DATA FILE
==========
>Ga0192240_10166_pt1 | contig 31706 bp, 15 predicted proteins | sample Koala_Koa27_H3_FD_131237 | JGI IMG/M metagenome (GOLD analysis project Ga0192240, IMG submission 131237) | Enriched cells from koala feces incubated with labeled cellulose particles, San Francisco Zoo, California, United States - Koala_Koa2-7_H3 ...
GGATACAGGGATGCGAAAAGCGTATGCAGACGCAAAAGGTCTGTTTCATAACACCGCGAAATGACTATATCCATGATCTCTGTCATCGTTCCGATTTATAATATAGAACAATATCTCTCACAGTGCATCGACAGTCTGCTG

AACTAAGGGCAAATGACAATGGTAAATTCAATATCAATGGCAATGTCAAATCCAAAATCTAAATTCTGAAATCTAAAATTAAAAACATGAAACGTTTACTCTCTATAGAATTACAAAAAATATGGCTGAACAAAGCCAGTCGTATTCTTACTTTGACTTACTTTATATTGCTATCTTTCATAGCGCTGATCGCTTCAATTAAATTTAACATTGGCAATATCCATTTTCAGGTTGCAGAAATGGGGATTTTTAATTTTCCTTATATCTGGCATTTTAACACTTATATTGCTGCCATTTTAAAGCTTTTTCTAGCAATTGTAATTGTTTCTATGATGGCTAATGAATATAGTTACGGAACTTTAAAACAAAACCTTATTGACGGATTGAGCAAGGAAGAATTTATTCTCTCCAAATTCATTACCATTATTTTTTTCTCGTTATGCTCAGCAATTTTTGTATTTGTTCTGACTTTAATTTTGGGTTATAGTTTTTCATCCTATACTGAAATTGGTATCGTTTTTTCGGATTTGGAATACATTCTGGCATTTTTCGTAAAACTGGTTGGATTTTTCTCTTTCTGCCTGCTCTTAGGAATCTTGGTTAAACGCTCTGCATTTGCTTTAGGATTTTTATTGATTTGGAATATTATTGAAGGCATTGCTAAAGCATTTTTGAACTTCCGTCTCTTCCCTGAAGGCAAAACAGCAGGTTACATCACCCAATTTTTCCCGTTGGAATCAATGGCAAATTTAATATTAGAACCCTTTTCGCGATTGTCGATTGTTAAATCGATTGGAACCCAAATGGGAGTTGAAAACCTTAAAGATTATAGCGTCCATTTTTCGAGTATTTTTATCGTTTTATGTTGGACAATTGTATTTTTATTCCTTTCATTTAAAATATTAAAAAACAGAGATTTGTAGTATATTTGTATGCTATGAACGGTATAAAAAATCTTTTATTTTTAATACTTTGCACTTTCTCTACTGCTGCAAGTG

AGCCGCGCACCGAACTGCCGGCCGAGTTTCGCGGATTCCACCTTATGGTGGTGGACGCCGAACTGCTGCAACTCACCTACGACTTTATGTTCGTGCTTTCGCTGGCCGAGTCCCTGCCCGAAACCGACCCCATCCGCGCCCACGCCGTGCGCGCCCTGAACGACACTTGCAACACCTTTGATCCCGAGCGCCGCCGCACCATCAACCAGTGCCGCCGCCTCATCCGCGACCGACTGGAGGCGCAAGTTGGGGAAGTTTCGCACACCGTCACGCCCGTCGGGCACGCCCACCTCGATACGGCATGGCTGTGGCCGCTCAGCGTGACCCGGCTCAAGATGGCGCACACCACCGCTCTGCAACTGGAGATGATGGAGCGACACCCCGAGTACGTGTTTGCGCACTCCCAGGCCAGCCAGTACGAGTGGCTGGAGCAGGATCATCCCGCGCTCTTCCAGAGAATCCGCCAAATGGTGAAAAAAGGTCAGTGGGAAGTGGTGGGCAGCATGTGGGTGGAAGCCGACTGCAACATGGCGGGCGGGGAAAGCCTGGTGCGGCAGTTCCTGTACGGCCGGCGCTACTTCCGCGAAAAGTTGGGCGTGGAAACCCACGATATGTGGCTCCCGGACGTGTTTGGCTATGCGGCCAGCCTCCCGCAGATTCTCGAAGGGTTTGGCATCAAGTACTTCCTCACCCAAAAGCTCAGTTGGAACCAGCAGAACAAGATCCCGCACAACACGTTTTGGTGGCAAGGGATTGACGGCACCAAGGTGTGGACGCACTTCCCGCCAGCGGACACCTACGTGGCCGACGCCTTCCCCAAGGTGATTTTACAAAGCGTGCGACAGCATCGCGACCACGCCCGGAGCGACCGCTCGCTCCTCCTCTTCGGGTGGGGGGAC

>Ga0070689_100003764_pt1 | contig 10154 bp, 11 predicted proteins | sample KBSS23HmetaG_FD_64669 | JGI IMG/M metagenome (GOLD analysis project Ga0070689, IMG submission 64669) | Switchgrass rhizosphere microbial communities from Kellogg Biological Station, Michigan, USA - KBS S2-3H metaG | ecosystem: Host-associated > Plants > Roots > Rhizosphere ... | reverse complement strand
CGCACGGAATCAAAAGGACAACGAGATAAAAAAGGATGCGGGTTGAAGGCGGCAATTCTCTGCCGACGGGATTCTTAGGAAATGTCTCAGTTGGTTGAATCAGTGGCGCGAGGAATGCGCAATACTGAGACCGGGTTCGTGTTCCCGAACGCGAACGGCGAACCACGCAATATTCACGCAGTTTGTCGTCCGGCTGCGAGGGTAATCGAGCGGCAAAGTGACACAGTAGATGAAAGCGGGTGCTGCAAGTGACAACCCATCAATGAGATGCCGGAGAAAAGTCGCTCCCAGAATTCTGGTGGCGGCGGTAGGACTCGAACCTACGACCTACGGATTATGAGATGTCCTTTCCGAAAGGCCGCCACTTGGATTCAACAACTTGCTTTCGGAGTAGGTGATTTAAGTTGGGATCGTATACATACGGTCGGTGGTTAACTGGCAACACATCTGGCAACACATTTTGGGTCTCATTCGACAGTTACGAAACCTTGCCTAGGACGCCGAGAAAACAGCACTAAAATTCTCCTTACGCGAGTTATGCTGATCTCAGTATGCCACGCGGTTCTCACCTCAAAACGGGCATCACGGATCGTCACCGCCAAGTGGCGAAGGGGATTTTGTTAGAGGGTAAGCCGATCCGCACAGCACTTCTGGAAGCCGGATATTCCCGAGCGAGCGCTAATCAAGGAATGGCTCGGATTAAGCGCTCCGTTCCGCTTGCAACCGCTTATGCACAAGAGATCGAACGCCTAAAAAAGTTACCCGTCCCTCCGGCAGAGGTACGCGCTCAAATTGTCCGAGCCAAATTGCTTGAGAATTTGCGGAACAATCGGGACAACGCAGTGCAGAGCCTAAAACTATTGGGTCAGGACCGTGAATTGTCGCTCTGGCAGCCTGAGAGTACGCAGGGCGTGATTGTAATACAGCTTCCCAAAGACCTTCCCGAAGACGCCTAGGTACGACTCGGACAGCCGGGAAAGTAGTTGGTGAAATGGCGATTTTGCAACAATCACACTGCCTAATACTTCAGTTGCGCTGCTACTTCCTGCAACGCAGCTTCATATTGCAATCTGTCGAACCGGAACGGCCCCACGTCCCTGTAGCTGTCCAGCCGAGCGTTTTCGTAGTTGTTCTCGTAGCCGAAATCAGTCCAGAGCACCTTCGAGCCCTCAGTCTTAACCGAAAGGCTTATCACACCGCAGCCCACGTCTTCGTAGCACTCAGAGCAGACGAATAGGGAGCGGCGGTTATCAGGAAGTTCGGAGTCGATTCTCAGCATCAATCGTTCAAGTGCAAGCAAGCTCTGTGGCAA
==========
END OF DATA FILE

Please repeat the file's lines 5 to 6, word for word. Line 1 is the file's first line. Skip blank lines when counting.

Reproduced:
>Ga0070689_100003764_pt1 | contig 10154 bp, 11 predicted proteins | sample KBSS23HmetaG_FD_64669 | JGI IMG/M metagenome (GOLD analysis project Ga0070689, IMG submission 64669) | Switchgrass rhizosphere microbial communities from Kellogg Biological Station, Michigan, USA - KBS S2-3H metaG | ecosystem: Host-associated > Plants > Roots > Rhizosphere ... | reverse complement strand
CGCACGGAATCAAAAGGACAACGAGATAAAAAAGGATGCGGGTTGAAGGCGGCAATTCTCTGCCGACGGGATTCTTAGGAAATGTCTCAGTTGGTTGAATCAGTGGCGCGAGGAATGCGCAATACTGAGACCGGGTTCGTGTTCCCGAACGCGAACGGCGAACCACGCAATATTCACGCAGTTTGTCGTCCGGCTGCGAGGGTAATCGAGCGGCAAAGTGACACAGTAGATGAAAGCGGGTGCTGCAAGTGACAACCCATCAATGAGATGCCGGAGAAAAGTCGCTCCCAGAATTCTGGTGGCGGCGGTAGGACTCGAACCTACGACCTACGGATTATGAGATGTCCTTTCCGAAAGGCCGCCACTTGGATTCAACAACTTGCTTTCGGAGTAGGTGATTTAAGTTGGGATCGTATACATACGGTCGGTGGTTAACTGGCAACACATCTGGCAACACATTTTGGGTCTCATTCGACAGTTACGAAACCTTGCCTAGGACGCCGAGAAAACAGCACTAAAATTCTCCTTACGCGAGTTATGCTGATCTCAGTATGCCACGCGGTTCTCACCTCAAAACGGGCATCACGGATCGTCACCGCCAAGTGGCGAAGGGGATTTTGTTAGAGGGTAAGCCGATCCGCACAGCACTTCTGGAAGCCGGATATTCCCGAGCGAGCGCTAATCAAGGAATGGCTCGGATTAAGCGCTCCGTTCCGCTTGCAACCGCTTATGCACAAGAGATCGAACGCCTAAAAAAGTTACCCGTCCCTCCGGCAGAGGTACGCGCTCAAATTGTCCGAGCCAAATTGCTTGAGAATTTGCGGAACAATCGGGACAACGCAGTGCAGAGCCTAAAACTATTGGGTCAGGACCGTGAATTGTCGCTCTGGCAGCCTGAGAGTACGCAGGGCGTGATTGTAATACAGCTTCCCAAAGACCTTCCCGAAGACGCCTAGGTACGACTCGGACAGCCGGGAAAGTAGTTGGTGAAATGGCGATTTTGCAACAATCACACTGCCTAATACTTCAGTTGCGCTGCTACTTCCTGCAACGCAGCTTCATATTGCAATCTGTCGAACCGGAACGGCCCCACGTCCCTGTAGCTGTCCAGCCGAGCGTTTTCGTAGTTGTTCTCGTAGCCGAAATCAGTCCAGAGCACCTTCGAGCCCTCAGTCTTAACCGAAAGGCTTATCACACCGCAGCCCACGTCTTCGTAGCACTCAGAGCAGACGAATAGGGAGCGGCGGTTATCAGGAAGTTCGGAGTCGATTCTCAGCATCAATCGTTCAAGTGCAAGCAAGCTCTGTGGCAA